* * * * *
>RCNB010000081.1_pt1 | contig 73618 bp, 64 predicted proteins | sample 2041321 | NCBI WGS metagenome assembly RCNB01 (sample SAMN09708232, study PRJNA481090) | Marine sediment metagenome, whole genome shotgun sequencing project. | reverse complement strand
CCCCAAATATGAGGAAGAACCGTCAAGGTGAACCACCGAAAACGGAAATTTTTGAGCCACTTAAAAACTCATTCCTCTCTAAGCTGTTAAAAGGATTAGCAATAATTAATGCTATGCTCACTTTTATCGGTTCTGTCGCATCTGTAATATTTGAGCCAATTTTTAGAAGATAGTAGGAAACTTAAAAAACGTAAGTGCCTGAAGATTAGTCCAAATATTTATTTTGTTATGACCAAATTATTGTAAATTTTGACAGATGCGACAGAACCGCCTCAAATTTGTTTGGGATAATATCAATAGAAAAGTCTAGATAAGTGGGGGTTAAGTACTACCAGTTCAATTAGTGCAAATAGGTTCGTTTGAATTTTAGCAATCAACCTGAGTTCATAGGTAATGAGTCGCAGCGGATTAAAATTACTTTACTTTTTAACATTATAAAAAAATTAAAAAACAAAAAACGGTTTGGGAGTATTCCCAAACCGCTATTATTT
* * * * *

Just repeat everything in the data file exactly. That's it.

>RCNB010000081.1_pt1 | contig 73618 bp, 64 predicted proteins | sample 2041321 | NCBI WGS metagenome assembly RCNB01 (sample SAMN09708232, study PRJNA481090) | Marine sediment metagenome, whole genome shotgun sequencing project. | reverse complement strand
CCCCAAATATGAGGAAGAACCGTCAAGGTGAACCACCGAAAACGGAAATTTTTGAGCCACTTAAAAACTCATTCCTCTCTAAGCTGTTAAAAGGATTAGCAATAATTAATGCTATGCTCACTTTTATCGGTTCTGTCGCATCTGTAATATTTGAGCCAATTTTTAGAAGATAGTAGGAAACTTAAAAAACGTAAGTGCCTGAAGATTAGTCCAAATATTTATTTTGTTATGACCAAATTATTGTAAATTTTGACAGATGCGACAGAACCGCCTCAAATTTGTTTGGGATAATATCAATAGAAAAGTCTAGATAAGTGGGGGTTAAGTACTACCAGTTCAATTAGTGCAAATAGGTTCGTTTGAATTTTAGCAATCAACCTGAGTTCATAGGTAATGAGTCGCAGCGGATTAAAATTACTTTACTTTTTAACATTATAAAAAAATTAAAAAACAAAAAACGGTTTGGGAGTATTCCCAAACCGCTATTATTT